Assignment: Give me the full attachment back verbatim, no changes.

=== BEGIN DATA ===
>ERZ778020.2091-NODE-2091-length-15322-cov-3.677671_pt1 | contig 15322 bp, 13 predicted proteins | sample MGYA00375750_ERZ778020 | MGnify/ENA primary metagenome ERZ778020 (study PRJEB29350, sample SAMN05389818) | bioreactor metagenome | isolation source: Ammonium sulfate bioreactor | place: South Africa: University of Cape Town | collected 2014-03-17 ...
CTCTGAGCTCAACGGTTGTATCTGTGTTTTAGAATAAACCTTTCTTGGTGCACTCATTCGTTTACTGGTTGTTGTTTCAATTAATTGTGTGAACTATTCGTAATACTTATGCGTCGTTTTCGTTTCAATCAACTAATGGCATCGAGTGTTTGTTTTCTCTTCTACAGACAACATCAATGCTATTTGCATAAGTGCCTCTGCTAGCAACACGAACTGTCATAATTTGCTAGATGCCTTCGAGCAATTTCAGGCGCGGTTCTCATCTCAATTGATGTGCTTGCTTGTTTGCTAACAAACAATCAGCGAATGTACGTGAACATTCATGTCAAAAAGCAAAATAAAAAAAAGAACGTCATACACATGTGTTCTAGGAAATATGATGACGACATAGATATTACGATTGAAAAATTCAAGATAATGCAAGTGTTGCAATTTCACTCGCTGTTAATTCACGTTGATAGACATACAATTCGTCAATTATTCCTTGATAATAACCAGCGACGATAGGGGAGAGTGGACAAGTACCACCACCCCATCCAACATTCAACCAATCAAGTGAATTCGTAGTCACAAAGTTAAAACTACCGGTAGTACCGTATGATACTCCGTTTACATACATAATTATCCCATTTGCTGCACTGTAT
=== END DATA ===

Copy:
>ERZ778020.2091-NODE-2091-length-15322-cov-3.677671_pt1 | contig 15322 bp, 13 predicted proteins | sample MGYA00375750_ERZ778020 | MGnify/ENA primary metagenome ERZ778020 (study PRJEB29350, sample SAMN05389818) | bioreactor metagenome | isolation source: Ammonium sulfate bioreactor | place: South Africa: University of Cape Town | collected 2014-03-17 ...
CTCTGAGCTCAACGGTTGTATCTGTGTTTTAGAATAAACCTTTCTTGGTGCACTCATTCGTTTACTGGTTGTTGTTTCAATTAATTGTGTGAACTATTCGTAATACTTATGCGTCGTTTTCGTTTCAATCAACTAATGGCATCGAGTGTTTGTTTTCTCTTCTACAGACAACATCAATGCTATTTGCATAAGTGCCTCTGCTAGCAACACGAACTGTCATAATTTGCTAGATGCCTTCGAGCAATTTCAGGCGCGGTTCTCATCTCAATTGATGTGCTTGCTTGTTTGCTAACAAACAATCAGCGAATGTACGTGAACATTCATGTCAAAAAGCAAAATAAAAAAAAGAACGTCATACACATGTGTTCTAGGAAATATGATGACGACATAGATATTACGATTGAAAAATTCAAGATAATGCAAGTGTTGCAATTTCACTCGCTGTTAATTCACGTTGATAGACATACAATTCGTCAATTATTCCTTGATAATAACCAGCGACGATAGGGGAGAGTGGACAAGTACCACCACCCCATCCAACATTCAACCAATCAAGTGAATTCGTAGTCACAAAGTTAAAACTACCGGTAGTACCGTATGATACTCCGTTTACATACATAATTATCCCATTTGCTGCACTGTAT